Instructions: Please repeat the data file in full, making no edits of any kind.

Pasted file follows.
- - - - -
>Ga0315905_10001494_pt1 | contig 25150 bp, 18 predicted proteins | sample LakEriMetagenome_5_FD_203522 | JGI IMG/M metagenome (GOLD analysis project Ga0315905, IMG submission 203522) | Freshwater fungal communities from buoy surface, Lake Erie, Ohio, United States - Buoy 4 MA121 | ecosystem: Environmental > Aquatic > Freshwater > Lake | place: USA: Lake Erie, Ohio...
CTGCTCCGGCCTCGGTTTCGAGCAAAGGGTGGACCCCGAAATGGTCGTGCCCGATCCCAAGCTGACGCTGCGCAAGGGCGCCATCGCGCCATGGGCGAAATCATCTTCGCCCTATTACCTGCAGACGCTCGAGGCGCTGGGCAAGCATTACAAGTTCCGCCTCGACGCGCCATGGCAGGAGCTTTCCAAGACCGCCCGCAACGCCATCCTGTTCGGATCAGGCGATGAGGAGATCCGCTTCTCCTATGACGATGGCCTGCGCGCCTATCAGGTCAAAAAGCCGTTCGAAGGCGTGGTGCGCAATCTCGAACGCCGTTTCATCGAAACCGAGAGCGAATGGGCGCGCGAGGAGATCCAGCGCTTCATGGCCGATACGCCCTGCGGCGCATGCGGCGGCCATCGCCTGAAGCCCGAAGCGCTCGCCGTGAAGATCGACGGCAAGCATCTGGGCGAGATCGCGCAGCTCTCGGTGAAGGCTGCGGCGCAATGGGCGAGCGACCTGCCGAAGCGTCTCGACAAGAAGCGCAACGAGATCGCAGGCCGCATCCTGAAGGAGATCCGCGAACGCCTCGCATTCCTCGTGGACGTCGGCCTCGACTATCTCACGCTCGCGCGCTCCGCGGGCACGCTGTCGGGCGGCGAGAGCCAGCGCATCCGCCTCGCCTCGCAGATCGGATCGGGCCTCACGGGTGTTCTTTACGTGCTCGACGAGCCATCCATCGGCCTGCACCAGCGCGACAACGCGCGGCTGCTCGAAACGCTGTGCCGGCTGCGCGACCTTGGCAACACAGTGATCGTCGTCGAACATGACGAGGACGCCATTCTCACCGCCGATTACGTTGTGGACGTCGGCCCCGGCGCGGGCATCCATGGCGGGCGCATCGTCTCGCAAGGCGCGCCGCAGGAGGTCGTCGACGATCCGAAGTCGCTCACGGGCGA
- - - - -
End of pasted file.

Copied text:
>Ga0315905_10001494_pt1 | contig 25150 bp, 18 predicted proteins | sample LakEriMetagenome_5_FD_203522 | JGI IMG/M metagenome (GOLD analysis project Ga0315905, IMG submission 203522) | Freshwater fungal communities from buoy surface, Lake Erie, Ohio, United States - Buoy 4 MA121 | ecosystem: Environmental > Aquatic > Freshwater > Lake | place: USA: Lake Erie, Ohio...
CTGCTCCGGCCTCGGTTTCGAGCAAAGGGTGGACCCCGAAATGGTCGTGCCCGATCCCAAGCTGACGCTGCGCAAGGGCGCCATCGCGCCATGGGCGAAATCATCTTCGCCCTATTACCTGCAGACGCTCGAGGCGCTGGGCAAGCATTACAAGTTCCGCCTCGACGCGCCATGGCAGGAGCTTTCCAAGACCGCCCGCAACGCCATCCTGTTCGGATCAGGCGATGAGGAGATCCGCTTCTCCTATGACGATGGCCTGCGCGCCTATCAGGTCAAAAAGCCGTTCGAAGGCGTGGTGCGCAATCTCGAACGCCGTTTCATCGAAACCGAGAGCGAATGGGCGCGCGAGGAGATCCAGCGCTTCATGGCCGATACGCCCTGCGGCGCATGCGGCGGCCATCGCCTGAAGCCCGAAGCGCTCGCCGTGAAGATCGACGGCAAGCATCTGGGCGAGATCGCGCAGCTCTCGGTGAAGGCTGCGGCGCAATGGGCGAGCGACCTGCCGAAGCGTCTCGACAAGAAGCGCAACGAGATCGCAGGCCGCATCCTGAAGGAGATCCGCGAACGCCTCGCATTCCTCGTGGACGTCGGCCTCGACTATCTCACGCTCGCGCGCTCCGCGGGCACGCTGTCGGGCGGCGAGAGCCAGCGCATCCGCCTCGCCTCGCAGATCGGATCGGGCCTCACGGGTGTTCTTTACGTGCTCGACGAGCCATCCATCGGCCTGCACCAGCGCGACAACGCGCGGCTGCTCGAAACGCTGTGCCGGCTGCGCGACCTTGGCAACACAGTGATCGTCGTCGAACATGACGAGGACGCCATTCTCACCGCCGATTACGTTGTGGACGTCGGCCCCGGCGCGGGCATCCATGGCGGGCGCATCGTCTCGCAAGGCGCGCCGCAGGAGGTCGTCGACGATCCGAAGTCGCTCACGGGCGA